|Covered up the trigger food|
I do believe Food Addiction is real, that Food Addiction can and does result in tragic outcomes. I hesitated to write about Food Addiction. It's somewhat embarrassing to talk about these things. On the other hand, it was worse to live in the disease, have obesity, and that sense of shame and not really understanding some root causes. Hard wiring genes AND my choice of environment.
I feel lucky in many ways. I'm still here and still standing, so better to discuss and be well than to hide, look the other way. I'm writing my review of the book Food Junkies, by Vera Tarman, MD in the next few days. Wow! Just wow.
Okay, as a starter, head over to the Yale Food Addiction Scale. Link to the pdf is here
I took this survey twice. Once as the "old me" and once as the in "recovery me". I had very high scores for the old me and super low scores for the recovered me.
What works for me: Yale Food Addiction Scale
0. Reading about food addiction helped me understand the 40 years of binge eating and how I had obesity as a symptom of it.
1. I know I'm not alone.
2. I have to work day in day out , meal in meal out to live in a recovered state. My food choices, my choice to choose food that keeps me in recovery (Paleo-ish food template for me, protein, veggies, natural fats, spices/salt, and a few berries)
3. I have to watch for slippery slope thinking. Example: I walked 6+ miles yesterday and I came home and had an on food template meal- for me- Paleo-ish. I ate more food as fuel, but it was all food that is on my set food template. Also, it was Valentine's day. I still ate on my food template.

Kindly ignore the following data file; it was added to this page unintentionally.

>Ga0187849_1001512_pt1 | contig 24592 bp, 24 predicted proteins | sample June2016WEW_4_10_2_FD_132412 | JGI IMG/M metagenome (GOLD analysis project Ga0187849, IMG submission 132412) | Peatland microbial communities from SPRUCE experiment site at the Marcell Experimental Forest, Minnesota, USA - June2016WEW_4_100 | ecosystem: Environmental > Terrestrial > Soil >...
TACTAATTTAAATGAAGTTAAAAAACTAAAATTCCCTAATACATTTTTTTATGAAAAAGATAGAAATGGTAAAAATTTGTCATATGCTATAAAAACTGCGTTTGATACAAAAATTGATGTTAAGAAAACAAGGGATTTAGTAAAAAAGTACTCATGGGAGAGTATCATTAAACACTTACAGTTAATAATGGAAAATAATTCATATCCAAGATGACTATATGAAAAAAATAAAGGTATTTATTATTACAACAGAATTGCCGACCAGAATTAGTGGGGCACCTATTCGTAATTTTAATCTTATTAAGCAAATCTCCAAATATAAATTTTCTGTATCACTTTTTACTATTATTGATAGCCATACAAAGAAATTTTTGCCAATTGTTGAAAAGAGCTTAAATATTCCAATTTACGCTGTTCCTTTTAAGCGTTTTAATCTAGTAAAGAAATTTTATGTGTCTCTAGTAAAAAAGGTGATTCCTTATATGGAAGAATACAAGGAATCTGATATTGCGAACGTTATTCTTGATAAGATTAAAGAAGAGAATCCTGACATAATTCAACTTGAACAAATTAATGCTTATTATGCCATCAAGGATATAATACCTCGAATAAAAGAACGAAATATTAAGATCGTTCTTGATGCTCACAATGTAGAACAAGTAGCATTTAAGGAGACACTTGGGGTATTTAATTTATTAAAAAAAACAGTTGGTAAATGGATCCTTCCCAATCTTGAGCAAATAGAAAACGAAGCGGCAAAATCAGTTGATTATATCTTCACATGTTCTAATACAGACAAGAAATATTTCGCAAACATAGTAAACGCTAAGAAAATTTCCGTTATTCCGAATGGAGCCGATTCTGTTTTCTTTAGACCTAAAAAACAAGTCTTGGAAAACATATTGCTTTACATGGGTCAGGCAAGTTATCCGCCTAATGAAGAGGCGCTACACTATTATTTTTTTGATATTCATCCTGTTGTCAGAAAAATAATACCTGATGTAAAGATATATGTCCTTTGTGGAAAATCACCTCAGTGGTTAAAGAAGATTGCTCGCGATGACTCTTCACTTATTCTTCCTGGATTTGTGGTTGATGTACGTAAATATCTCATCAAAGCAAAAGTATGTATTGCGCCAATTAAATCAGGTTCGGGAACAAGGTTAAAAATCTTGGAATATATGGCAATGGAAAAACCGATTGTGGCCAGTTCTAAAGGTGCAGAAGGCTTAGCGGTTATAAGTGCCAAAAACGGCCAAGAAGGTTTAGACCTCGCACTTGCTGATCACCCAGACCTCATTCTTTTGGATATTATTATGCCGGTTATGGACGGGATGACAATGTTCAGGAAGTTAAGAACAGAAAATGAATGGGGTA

4. It helps me to know that places and people like the Rudd Center for Food Policy, Dr. Sharma's writings , Dr. Freedhoff's work and Dr. Tarman and Dr. Peeke and OA podcasts have very relevant articles, books, personal stories the written word and spoken stories.
5. I can forgive myself. Especially the 6 year old binge eater that I used to be.
What did not work in the past.
0. There was no research available to me growing up that addressed trigger foods. (or that I could understand)
1. I felt like I was the only one who ate sugary foods or grains and could not stop eating.
2. I moderated all my trigger foods, with terrible results, but kept doing the same thing!
3. I had lots of slippery slope thinking: I just got back from half marathon training and sure.. I earned this biscotti and sugary coffee drink, I need to re-fuel. Calories in, Calories out..... earned me a pretty big muffin top and plantar fasciitis. Ouch!! Mentally and physically.
4. The resources I needed, I could not or would not connect to readily.
5. I used to blame myself: I'm weak because I can't moderate, not strong enough, not normal. Sigh...
Okay readers: Did you take the test? I think this thing is a sliding scale- no absolutes. Varying degrees of the ways our genetics and our environment effect us. No right answers. Just some solutions that work better than others. Not always fun to look at my past, but nice to know I could take steps to live in recovery.